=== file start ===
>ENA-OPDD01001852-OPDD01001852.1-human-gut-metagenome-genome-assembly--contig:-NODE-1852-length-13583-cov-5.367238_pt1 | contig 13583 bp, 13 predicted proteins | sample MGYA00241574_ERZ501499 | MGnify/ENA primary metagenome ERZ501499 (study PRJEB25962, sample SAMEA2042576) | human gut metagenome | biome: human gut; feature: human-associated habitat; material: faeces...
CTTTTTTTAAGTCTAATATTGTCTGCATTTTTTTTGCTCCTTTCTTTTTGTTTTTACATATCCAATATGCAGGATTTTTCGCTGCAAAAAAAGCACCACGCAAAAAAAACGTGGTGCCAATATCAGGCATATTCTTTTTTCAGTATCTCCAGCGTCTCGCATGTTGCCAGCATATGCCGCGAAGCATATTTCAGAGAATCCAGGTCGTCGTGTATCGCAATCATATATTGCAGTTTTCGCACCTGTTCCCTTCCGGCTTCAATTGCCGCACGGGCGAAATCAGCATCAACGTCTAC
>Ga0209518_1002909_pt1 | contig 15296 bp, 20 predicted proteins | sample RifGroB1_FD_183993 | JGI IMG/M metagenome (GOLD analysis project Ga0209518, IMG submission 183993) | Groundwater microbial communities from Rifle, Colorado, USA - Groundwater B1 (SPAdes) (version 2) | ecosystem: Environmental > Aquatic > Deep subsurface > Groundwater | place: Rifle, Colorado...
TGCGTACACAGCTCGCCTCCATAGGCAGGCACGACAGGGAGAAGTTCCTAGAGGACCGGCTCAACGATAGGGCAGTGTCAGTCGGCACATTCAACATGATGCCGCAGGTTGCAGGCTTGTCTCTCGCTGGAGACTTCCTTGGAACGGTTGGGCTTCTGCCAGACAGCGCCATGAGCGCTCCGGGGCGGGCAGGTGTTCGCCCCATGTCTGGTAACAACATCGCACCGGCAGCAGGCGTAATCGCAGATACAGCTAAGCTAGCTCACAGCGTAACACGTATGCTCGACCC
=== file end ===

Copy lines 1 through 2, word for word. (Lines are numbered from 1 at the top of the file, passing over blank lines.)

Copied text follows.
>ENA-OPDD01001852-OPDD01001852.1-human-gut-metagenome-genome-assembly--contig:-NODE-1852-length-13583-cov-5.367238_pt1 | contig 13583 bp, 13 predicted proteins | sample MGYA00241574_ERZ501499 | MGnify/ENA primary metagenome ERZ501499 (study PRJEB25962, sample SAMEA2042576) | human gut metagenome | biome: human gut; feature: human-associated habitat; material: faeces...
CTTTTTTTAAGTCTAATATTGTCTGCATTTTTTTTGCTCCTTTCTTTTTGTTTTTACATATCCAATATGCAGGATTTTTCGCTGCAAAAAAAGCACCACGCAAAAAAAACGTGGTGCCAATATCAGGCATATTCTTTTTTCAGTATCTCCAGCGTCTCGCATGTTGCCAGCATATGCCGCGAAGCATATTTCAGAGAATCCAGGTCGTCGTGTATCGCAATCATATATTGCAGTTTTCGCACCTGTTCCCTTCCGGCTTCAATTGCCGCACGGGCGAAATCAGCATCAACGTCTAC